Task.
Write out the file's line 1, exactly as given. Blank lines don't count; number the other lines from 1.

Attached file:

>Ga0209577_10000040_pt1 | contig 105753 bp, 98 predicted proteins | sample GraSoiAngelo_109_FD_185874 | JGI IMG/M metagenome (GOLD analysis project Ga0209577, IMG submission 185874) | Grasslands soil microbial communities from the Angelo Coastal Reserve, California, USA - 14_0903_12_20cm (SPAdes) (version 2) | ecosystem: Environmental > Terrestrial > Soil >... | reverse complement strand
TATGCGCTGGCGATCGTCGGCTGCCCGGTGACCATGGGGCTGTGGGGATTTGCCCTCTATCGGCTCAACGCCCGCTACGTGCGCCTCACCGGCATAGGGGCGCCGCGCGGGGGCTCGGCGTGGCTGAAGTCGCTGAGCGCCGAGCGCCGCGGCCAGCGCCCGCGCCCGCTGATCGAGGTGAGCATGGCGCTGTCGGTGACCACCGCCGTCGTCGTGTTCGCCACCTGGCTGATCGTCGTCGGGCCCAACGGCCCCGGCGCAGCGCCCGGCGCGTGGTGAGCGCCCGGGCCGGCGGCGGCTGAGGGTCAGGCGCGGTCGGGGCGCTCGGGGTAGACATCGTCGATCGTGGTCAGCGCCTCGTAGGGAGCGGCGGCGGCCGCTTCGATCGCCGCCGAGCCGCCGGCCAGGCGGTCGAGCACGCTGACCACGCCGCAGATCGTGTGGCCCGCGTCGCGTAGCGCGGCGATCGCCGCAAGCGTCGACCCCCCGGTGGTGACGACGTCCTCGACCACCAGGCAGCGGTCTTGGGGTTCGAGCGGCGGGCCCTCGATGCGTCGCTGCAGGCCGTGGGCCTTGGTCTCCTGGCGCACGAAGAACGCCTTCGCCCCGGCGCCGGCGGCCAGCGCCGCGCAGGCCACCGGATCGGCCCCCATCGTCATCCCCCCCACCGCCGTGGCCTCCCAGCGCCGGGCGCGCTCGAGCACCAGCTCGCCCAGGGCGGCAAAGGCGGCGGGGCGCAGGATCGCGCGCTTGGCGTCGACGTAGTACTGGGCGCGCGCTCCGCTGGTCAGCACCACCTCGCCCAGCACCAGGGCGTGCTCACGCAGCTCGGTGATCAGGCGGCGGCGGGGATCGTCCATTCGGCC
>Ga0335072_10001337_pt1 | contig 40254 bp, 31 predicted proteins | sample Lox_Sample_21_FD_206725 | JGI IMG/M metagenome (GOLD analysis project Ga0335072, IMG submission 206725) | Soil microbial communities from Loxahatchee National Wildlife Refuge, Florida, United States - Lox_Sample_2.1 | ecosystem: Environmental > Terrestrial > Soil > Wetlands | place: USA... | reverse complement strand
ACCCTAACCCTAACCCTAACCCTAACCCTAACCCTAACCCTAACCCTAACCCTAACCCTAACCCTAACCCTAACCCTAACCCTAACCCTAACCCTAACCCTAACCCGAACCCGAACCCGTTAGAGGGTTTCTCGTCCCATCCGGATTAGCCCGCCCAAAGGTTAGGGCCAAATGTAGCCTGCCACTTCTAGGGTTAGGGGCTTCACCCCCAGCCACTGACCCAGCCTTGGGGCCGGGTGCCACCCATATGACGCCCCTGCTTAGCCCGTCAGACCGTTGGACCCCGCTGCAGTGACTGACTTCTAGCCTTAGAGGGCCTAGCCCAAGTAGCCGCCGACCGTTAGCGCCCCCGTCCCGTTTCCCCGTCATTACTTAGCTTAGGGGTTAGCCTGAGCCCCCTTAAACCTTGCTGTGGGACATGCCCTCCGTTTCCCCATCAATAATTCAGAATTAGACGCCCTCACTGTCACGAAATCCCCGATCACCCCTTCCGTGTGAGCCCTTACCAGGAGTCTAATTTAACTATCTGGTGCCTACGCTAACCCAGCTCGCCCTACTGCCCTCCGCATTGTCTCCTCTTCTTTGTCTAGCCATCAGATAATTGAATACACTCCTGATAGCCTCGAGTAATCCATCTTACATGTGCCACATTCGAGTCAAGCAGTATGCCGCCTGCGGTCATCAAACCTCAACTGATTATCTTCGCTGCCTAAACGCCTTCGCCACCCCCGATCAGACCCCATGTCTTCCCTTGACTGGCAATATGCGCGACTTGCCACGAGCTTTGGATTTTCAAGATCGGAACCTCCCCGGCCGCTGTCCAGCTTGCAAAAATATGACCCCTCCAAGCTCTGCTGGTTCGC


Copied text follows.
>Ga0209577_10000040_pt1 | contig 105753 bp, 98 predicted proteins | sample GraSoiAngelo_109_FD_185874 | JGI IMG/M metagenome (GOLD analysis project Ga0209577, IMG submission 185874) | Grasslands soil microbial communities from the Angelo Coastal Reserve, California, USA - 14_0903_12_20cm (SPAdes) (version 2) | ecosystem: Environmental > Terrestrial > Soil >... | reverse complement strand